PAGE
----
OKLAHOMA CITY (KFOR) – Oklahoma Fire Fighters have been working hard this month, battling almost 200 grassfires just in October. But the fire department is expecting to stay busy through the end of the year.

The Oklahoma City Fire Department says they’ve responded to nearly 190 grass fires this October. Even with the rain earlier this week, they say it’s still not enough. While the ground may be moist, the dry grass on top can still burn. 

“When we get a big rain like we had Monday, it’s helpful for a day or two typically. But what happens is that grass is still dry on the top and that’s not in contact with the ground,” said Benny Fulkerson, Oklahoma City Fire Department. 

Benny Fulkerson with the Oklahoma City Fire Department said before the rain they were responding to around five to six grassfires daily, and now after the rain, they are averaging around four per day.  

“It has been a very busy month with grassfires being a large part of that… We need a steady dose of rain. We need some precipitation,” said Fulkerson. 

Gary McManus, the state climatologist for Oklahoma said, the dead vegetation acts as a fuel and causes the proper fire weather conditions to arise. 

“We have two droughts going on… Those two droughts are working together to produce this one large, longer-term drought that has kept us dry through much of the summer,” said Gary McManus, state climatologist for Oklahoma.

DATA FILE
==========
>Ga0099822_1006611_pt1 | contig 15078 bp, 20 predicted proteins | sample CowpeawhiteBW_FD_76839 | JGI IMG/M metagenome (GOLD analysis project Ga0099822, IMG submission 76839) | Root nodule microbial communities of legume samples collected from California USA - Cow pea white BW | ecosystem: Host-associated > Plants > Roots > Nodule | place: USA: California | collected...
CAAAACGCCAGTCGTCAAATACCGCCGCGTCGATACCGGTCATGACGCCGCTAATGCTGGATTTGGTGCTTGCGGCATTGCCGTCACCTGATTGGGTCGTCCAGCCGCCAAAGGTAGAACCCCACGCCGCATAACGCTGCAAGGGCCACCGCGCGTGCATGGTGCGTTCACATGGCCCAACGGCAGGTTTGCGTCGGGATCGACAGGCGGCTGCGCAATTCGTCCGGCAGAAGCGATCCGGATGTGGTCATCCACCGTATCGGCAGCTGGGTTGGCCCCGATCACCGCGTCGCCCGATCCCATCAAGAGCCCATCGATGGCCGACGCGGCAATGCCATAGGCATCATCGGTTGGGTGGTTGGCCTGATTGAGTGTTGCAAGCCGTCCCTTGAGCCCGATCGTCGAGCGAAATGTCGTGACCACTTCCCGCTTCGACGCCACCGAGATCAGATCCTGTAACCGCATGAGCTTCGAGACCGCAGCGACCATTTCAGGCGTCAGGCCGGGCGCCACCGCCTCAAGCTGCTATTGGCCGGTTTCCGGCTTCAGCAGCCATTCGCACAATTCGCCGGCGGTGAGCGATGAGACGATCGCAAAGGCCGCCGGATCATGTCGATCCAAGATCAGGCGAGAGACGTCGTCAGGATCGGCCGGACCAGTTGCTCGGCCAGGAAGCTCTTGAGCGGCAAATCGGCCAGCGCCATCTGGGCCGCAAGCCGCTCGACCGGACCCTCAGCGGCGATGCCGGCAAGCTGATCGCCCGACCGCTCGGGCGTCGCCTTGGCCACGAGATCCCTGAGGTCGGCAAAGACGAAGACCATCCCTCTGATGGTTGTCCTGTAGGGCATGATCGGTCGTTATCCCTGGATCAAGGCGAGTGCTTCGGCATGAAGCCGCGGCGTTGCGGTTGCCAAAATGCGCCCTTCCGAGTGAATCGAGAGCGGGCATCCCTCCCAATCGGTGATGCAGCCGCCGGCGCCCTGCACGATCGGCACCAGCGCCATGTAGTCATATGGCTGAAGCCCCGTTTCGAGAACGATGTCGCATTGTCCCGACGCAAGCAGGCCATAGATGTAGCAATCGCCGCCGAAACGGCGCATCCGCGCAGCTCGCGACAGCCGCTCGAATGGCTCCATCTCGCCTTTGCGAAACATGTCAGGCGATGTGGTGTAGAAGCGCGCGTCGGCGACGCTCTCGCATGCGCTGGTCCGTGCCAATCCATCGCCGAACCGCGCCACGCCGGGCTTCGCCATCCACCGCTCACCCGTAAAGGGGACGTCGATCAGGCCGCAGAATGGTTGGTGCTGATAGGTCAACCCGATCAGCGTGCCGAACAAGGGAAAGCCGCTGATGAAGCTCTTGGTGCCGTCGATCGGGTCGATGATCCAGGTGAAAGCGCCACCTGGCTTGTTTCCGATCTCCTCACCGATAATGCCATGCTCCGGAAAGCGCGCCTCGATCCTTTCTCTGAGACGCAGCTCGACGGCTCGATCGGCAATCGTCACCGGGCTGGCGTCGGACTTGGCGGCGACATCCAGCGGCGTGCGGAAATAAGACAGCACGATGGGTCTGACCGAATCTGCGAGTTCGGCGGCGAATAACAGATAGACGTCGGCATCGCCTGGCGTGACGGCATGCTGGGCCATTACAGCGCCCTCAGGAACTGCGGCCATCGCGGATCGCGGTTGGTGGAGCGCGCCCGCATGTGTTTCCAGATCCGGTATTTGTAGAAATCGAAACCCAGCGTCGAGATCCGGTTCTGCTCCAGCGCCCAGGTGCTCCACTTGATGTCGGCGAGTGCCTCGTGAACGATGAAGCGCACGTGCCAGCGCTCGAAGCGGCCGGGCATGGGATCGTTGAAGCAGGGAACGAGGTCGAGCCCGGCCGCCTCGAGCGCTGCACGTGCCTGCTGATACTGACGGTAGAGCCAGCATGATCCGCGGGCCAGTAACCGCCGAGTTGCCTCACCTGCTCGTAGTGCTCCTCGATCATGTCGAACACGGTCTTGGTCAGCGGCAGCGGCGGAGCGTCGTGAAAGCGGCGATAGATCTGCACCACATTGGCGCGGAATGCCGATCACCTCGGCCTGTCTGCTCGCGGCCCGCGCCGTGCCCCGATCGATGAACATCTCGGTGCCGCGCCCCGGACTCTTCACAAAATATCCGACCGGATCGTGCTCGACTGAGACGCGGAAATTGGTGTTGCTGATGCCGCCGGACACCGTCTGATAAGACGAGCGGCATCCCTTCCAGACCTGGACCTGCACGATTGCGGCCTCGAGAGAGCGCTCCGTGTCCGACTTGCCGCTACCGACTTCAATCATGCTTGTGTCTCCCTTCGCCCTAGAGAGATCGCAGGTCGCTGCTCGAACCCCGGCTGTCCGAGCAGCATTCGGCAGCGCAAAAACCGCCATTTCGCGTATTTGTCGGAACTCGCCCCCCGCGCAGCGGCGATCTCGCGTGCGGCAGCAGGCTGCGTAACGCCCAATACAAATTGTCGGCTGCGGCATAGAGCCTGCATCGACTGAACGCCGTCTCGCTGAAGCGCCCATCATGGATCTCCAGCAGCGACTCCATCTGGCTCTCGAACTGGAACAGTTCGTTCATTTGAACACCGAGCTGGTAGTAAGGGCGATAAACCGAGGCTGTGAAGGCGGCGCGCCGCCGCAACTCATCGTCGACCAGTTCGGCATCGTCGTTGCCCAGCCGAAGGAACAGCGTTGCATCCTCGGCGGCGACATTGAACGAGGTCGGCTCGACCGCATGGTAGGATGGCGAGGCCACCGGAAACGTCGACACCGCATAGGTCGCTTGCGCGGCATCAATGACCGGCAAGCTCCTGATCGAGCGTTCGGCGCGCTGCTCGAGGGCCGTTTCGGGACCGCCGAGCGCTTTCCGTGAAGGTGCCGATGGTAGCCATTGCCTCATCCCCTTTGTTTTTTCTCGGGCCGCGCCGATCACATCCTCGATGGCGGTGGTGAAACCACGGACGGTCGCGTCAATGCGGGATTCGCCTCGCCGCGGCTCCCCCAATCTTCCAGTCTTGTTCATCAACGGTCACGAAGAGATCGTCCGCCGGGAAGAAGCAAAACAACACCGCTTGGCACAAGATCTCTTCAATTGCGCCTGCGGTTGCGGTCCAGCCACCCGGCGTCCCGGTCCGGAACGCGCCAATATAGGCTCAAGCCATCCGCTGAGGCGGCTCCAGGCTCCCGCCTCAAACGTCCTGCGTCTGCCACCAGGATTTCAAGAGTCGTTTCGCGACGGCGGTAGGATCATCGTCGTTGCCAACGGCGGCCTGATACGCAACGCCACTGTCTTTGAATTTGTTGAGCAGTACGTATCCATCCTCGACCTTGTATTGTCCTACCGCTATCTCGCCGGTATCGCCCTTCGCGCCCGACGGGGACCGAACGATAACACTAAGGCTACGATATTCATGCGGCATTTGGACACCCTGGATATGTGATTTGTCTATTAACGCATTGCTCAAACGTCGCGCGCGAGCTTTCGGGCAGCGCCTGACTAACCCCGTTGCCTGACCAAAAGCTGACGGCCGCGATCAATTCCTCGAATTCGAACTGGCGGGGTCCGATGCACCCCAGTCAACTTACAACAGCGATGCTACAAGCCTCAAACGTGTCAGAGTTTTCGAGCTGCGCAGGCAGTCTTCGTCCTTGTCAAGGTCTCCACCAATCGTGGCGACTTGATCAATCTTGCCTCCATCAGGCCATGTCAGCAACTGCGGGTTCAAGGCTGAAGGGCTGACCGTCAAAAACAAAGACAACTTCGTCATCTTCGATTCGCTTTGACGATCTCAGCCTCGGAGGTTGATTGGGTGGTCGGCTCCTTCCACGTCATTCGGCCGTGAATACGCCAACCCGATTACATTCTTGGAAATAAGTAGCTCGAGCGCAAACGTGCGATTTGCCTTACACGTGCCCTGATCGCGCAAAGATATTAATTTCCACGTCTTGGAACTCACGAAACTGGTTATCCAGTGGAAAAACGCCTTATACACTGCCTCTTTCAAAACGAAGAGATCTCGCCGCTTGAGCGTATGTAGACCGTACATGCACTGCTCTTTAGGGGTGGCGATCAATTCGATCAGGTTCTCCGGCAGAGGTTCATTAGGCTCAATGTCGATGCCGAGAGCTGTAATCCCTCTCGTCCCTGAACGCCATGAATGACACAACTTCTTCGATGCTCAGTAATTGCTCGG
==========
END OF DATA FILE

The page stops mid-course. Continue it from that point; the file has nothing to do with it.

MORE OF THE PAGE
McManus said he expects the wildfire season to get even worse through the end of the year.  

“It’s still that day-to-day weather that can trigger those wildfires… When we get into the cool season, in the November, December months, we get those cold fronts moving through, lots of wind, lots of dry air, and that can certainly produce those big-time wildfire conditions,” said McManus. 

While the grassfires remain a concern, the fire department expects to respond to more structure fires as people begin using their heating systems.

People are going to be turning on their heaters and that makes a big difference with our number of structure fires. We are about to be a lot busier with that, too, as the weather starts to get colder,” said Fulkerson.  

The Oklahoma City Fire Department wants to remind you of the current burn ban.  

Here’s a list of the latest counties currently under a burn ban.

According to the Oklahoma Burn Ban Map, Oklahoma County along with Logan, Lincoln, Payne Counties and more are under a burn ban right now. 

The map is continuously updated throughout the week. To see if your county is currently under a burn ban, visit Oklahoma Forestry Services.